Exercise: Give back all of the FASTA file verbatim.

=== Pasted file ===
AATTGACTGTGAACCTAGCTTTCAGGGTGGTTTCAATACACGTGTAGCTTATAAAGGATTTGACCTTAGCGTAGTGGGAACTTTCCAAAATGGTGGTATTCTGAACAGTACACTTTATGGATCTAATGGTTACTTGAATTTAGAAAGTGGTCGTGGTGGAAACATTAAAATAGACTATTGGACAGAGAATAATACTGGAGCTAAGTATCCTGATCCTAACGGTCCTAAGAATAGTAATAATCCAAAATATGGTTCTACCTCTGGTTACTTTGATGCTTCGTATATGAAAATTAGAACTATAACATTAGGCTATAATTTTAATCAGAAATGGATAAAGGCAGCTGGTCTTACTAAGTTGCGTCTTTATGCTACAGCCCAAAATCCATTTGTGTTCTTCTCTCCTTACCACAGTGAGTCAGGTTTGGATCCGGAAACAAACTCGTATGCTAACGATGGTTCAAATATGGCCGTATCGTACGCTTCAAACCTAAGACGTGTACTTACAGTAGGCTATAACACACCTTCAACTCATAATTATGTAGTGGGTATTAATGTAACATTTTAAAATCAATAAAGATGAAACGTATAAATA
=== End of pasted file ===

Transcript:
AATTGACTGTGAACCTAGCTTTCAGGGTGGTTTCAATACACGTGTAGCTTATAAAGGATTTGACCTTAGCGTAGTGGGAACTTTCCAAAATGGTGGTATTCTGAACAGTACACTTTATGGATCTAATGGTTACTTGAATTTAGAAAGTGGTCGTGGTGGAAACATTAAAATAGACTATTGGACAGAGAATAATACTGGAGCTAAGTATCCTGATCCTAACGGTCCTAAGAATAGTAATAATCCAAAATATGGTTCTACCTCTGGTTACTTTGATGCTTCGTATATGAAAATTAGAACTATAACATTAGGCTATAATTTTAATCAGAAATGGATAAAGGCAGCTGGTCTTACTAAGTTGCGTCTTTATGCTACAGCCCAAAATCCATTTGTGTTCTTCTCTCCTTACCACAGTGAGTCAGGTTTGGATCCGGAAACAAACTCGTATGCTAACGATGGTTCAAATATGGCCGTATCGTACGCTTCAAACCTAAGACGTGTACTTACAGTAGGCTATAACACACCTTCAACTCATAATTATGTAGTGGGTATTAATGTAACATTTTAAAATCAATAAAGATGAAACGTATAAATA